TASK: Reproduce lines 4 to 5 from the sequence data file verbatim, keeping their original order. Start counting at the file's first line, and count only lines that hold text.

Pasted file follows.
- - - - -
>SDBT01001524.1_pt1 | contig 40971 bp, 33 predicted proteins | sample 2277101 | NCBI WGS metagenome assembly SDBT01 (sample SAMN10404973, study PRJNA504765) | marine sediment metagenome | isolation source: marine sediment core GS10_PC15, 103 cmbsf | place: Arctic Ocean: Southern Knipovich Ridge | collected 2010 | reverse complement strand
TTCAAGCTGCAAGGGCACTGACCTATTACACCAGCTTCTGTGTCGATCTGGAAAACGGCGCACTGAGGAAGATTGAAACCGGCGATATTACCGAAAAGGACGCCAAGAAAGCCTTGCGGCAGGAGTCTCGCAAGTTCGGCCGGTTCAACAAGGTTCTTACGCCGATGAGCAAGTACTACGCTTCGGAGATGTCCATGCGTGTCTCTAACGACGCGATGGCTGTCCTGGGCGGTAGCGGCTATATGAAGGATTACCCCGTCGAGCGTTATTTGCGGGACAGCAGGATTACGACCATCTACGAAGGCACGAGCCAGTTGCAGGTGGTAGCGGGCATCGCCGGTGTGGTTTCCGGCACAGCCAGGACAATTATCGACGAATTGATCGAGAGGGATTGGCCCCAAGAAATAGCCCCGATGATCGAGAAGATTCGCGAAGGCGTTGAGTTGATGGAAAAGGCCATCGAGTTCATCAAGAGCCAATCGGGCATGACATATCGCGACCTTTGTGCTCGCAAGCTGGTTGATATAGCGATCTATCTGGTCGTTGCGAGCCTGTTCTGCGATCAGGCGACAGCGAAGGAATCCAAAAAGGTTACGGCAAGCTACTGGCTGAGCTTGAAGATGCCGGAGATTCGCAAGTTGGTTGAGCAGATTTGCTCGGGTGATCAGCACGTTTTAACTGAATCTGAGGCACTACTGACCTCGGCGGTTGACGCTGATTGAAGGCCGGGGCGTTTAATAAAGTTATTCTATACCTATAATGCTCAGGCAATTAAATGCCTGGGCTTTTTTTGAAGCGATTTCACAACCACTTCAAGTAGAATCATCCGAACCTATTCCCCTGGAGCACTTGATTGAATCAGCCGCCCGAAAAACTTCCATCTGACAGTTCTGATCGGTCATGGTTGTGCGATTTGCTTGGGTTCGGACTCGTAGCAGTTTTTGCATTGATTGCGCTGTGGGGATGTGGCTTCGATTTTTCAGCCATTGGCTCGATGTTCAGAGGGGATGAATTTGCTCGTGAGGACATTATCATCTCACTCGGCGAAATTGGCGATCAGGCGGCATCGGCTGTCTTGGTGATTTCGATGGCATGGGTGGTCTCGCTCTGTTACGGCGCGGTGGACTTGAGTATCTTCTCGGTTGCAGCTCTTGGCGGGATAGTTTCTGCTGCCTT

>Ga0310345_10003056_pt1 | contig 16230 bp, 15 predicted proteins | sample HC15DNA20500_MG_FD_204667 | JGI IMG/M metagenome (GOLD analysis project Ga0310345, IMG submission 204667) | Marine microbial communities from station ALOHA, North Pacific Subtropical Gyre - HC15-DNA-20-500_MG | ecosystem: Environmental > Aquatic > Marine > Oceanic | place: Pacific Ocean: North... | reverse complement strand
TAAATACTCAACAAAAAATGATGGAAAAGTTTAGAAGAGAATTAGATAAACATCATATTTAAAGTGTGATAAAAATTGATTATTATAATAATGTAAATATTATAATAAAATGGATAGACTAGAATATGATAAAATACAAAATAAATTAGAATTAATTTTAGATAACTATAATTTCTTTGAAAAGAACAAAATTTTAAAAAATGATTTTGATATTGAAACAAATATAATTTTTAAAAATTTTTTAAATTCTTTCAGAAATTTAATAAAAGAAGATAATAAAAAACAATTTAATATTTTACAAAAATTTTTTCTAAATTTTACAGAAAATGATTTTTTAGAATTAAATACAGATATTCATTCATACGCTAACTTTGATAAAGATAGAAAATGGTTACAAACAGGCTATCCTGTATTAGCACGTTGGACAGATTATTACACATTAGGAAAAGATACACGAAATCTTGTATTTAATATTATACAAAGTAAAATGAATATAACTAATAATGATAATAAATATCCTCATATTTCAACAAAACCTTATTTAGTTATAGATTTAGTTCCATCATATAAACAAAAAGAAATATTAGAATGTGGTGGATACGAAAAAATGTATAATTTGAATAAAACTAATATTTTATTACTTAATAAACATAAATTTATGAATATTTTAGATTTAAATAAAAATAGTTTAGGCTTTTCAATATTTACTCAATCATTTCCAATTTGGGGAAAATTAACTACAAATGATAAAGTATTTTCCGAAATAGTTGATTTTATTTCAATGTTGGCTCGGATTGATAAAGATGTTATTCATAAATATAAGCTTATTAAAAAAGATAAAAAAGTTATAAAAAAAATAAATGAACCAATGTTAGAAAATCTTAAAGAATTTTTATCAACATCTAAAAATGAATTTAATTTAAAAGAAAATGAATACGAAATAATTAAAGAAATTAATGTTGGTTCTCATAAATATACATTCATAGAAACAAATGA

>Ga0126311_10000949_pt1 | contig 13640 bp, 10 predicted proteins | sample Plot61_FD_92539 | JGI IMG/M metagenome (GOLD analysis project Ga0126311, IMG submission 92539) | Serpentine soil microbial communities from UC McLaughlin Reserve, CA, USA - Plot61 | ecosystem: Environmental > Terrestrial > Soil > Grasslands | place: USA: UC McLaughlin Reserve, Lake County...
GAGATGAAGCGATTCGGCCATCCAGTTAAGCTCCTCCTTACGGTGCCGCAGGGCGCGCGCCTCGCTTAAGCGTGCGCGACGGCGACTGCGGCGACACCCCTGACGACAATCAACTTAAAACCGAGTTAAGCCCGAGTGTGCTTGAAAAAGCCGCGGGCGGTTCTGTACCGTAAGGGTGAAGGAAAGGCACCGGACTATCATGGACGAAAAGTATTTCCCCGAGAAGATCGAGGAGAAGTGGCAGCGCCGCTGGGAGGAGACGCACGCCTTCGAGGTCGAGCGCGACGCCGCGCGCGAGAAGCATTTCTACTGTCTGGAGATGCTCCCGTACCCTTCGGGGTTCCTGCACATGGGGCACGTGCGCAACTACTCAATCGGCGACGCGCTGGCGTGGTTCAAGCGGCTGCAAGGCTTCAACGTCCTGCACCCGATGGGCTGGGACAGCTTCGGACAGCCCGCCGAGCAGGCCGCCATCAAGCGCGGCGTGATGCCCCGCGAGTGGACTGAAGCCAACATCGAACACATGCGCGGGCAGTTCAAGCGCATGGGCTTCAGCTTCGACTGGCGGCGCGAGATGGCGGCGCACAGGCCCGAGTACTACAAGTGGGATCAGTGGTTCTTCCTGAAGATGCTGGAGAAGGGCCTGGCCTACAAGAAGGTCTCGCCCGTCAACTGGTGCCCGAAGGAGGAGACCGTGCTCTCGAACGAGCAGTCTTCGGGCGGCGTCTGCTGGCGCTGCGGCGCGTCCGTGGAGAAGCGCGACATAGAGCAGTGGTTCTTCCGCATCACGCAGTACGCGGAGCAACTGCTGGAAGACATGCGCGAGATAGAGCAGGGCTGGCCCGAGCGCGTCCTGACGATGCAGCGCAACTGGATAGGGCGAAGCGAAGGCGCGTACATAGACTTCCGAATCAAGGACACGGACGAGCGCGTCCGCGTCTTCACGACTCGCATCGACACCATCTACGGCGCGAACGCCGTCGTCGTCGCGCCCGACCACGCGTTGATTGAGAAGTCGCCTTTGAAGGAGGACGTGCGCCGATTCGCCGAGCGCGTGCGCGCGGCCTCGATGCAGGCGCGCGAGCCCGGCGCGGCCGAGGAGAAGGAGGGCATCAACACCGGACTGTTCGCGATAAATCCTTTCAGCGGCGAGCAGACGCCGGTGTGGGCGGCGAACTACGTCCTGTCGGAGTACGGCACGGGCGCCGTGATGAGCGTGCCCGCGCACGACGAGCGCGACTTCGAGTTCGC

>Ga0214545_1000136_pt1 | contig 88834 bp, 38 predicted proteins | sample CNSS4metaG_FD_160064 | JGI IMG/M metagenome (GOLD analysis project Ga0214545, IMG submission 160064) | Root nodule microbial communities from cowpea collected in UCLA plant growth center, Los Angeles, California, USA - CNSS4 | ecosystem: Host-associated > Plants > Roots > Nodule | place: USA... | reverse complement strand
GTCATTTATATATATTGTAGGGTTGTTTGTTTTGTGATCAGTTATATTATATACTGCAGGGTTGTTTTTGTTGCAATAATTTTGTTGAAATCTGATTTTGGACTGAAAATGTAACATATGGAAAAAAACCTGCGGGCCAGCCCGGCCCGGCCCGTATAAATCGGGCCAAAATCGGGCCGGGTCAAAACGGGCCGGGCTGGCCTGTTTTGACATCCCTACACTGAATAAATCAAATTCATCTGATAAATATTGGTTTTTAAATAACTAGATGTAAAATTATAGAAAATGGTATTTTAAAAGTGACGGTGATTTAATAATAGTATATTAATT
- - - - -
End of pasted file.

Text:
TAAATACTCAACAAAAAATGATGGAAAAGTTTAGAAGAGAATTAGATAAACATCATATTTAAAGTGTGATAAAAATTGATTATTATAATAATGTAAATATTATAATAAAATGGATAGACTAGAATATGATAAAATACAAAATAAATTAGAATTAATTTTAGATAACTATAATTTCTTTGAAAAGAACAAAATTTTAAAAAATGATTTTGATATTGAAACAAATATAATTTTTAAAAATTTTTTAAATTCTTTCAGAAATTTAATAAAAGAAGATAATAAAAAACAATTTAATATTTTACAAAAATTTTTTCTAAATTTTACAGAAAATGATTTTTTAGAATTAAATACAGATATTCATTCATACGCTAACTTTGATAAAGATAGAAAATGGTTACAAACAGGCTATCCTGTATTAGCACGTTGGACAGATTATTACACATTAGGAAAAGATACACGAAATCTTGTATTTAATATTATACAAAGTAAAATGAATATAACTAATAATGATAATAAATATCCTCATATTTCAACAAAACCTTATTTAGTTATAGATTTAGTTCCATCATATAAACAAAAAGAAATATTAGAATGTGGTGGATACGAAAAAATGTATAATTTGAATAAAACTAATATTTTATTACTTAATAAACATAAATTTATGAATATTTTAGATTTAAATAAAAATAGTTTAGGCTTTTCAATATTTACTCAATCATTTCCAATTTGGGGAAAATTAACTACAAATGATAAAGTATTTTCCGAAATAGTTGATTTTATTTCAATGTTGGCTCGGATTGATAAAGATGTTATTCATAAATATAAGCTTATTAAAAAAGATAAAAAAGTTATAAAAAAAATAAATGAACCAATGTTAGAAAATCTTAAAGAATTTTTATCAACATCTAAAAATGAATTTAATTTAAAAGAAAATGAATACGAAATAATTAAAGAAATTAATGTTGGTTCTCATAAATATACATTCATAGAAACAAATGA

>Ga0126311_10000949_pt1 | contig 13640 bp, 10 predicted proteins | sample Plot61_FD_92539 | JGI IMG/M metagenome (GOLD analysis project Ga0126311, IMG submission 92539) | Serpentine soil microbial communities from UC McLaughlin Reserve, CA, USA - Plot61 | ecosystem: Environmental > Terrestrial > Soil > Grasslands | place: USA: UC McLaughlin Reserve, Lake County...